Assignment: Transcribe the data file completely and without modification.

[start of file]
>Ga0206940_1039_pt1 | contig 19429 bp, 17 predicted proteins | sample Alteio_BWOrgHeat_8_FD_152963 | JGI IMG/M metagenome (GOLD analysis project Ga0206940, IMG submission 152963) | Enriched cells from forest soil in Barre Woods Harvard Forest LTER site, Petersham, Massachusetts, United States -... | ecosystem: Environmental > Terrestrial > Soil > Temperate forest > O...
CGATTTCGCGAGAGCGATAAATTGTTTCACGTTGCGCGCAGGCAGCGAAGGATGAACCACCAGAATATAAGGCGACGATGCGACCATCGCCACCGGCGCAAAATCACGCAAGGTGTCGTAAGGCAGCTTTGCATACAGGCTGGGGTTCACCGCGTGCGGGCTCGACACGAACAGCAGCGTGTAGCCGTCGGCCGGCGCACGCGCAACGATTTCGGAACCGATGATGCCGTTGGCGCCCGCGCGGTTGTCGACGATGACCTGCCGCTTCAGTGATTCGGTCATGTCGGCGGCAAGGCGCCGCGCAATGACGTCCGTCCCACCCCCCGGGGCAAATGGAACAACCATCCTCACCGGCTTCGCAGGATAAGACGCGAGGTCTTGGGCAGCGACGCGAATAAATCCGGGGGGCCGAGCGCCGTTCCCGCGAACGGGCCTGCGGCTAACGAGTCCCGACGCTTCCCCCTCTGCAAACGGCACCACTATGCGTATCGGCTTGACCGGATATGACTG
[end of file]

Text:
>Ga0206940_1039_pt1 | contig 19429 bp, 17 predicted proteins | sample Alteio_BWOrgHeat_8_FD_152963 | JGI IMG/M metagenome (GOLD analysis project Ga0206940, IMG submission 152963) | Enriched cells from forest soil in Barre Woods Harvard Forest LTER site, Petersham, Massachusetts, United States -... | ecosystem: Environmental > Terrestrial > Soil > Temperate forest > O...
CGATTTCGCGAGAGCGATAAATTGTTTCACGTTGCGCGCAGGCAGCGAAGGATGAACCACCAGAATATAAGGCGACGATGCGACCATCGCCACCGGCGCAAAATCACGCAAGGTGTCGTAAGGCAGCTTTGCATACAGGCTGGGGTTCACCGCGTGCGGGCTCGACACGAACAGCAGCGTGTAGCCGTCGGCCGGCGCACGCGCAACGATTTCGGAACCGATGATGCCGTTGGCGCCCGCGCGGTTGTCGACGATGACCTGCCGCTTCAGTGATTCGGTCATGTCGGCGGCAAGGCGCCGCGCAATGACGTCCGTCCCACCCCCCGGGGCAAATGGAACAACCATCCTCACCGGCTTCGCAGGATAAGACGCGAGGTCTTGGGCAGCGACGCGAATAAATCCGGGGGGCCGAGCGCCGTTCCCGCGAACGGGCCTGCGGCTAACGAGTCCCGACGCTTCCCCCTCTGCAAACGGCACCACTATGCGTATCGGCTTGACCGGATATGACTG